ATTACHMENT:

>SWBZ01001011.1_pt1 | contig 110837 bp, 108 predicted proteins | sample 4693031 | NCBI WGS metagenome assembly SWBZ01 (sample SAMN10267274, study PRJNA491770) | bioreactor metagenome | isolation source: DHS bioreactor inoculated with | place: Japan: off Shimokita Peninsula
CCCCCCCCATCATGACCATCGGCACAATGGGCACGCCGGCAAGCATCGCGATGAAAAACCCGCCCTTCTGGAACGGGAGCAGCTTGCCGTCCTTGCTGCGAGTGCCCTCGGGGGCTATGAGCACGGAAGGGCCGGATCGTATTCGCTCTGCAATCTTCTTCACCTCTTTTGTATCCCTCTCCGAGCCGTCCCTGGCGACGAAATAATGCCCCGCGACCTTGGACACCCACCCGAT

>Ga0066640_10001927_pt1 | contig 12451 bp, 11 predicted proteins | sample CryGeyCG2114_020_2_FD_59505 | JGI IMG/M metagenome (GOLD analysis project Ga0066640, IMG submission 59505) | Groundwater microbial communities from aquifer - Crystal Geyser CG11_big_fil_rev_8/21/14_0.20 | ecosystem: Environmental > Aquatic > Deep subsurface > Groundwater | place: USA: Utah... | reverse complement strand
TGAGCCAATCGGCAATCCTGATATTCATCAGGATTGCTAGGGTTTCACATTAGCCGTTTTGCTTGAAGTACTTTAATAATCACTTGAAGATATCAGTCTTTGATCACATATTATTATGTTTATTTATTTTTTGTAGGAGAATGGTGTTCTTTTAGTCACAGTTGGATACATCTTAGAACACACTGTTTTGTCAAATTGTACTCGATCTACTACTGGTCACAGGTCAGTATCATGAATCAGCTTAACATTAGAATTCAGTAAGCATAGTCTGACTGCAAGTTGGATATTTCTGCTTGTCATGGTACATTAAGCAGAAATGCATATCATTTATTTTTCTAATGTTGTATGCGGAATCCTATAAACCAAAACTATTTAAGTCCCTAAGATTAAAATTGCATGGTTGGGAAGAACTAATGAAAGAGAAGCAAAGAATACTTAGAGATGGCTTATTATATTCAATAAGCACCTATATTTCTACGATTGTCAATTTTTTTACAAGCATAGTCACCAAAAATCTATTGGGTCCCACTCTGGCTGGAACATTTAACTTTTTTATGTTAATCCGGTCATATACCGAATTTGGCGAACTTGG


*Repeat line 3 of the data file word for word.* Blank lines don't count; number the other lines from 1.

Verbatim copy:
>Ga0066640_10001927_pt1 | contig 12451 bp, 11 predicted proteins | sample CryGeyCG2114_020_2_FD_59505 | JGI IMG/M metagenome (GOLD analysis project Ga0066640, IMG submission 59505) | Groundwater microbial communities from aquifer - Crystal Geyser CG11_big_fil_rev_8/21/14_0.20 | ecosystem: Environmental > Aquatic > Deep subsurface > Groundwater | place: USA: Utah... | reverse complement strand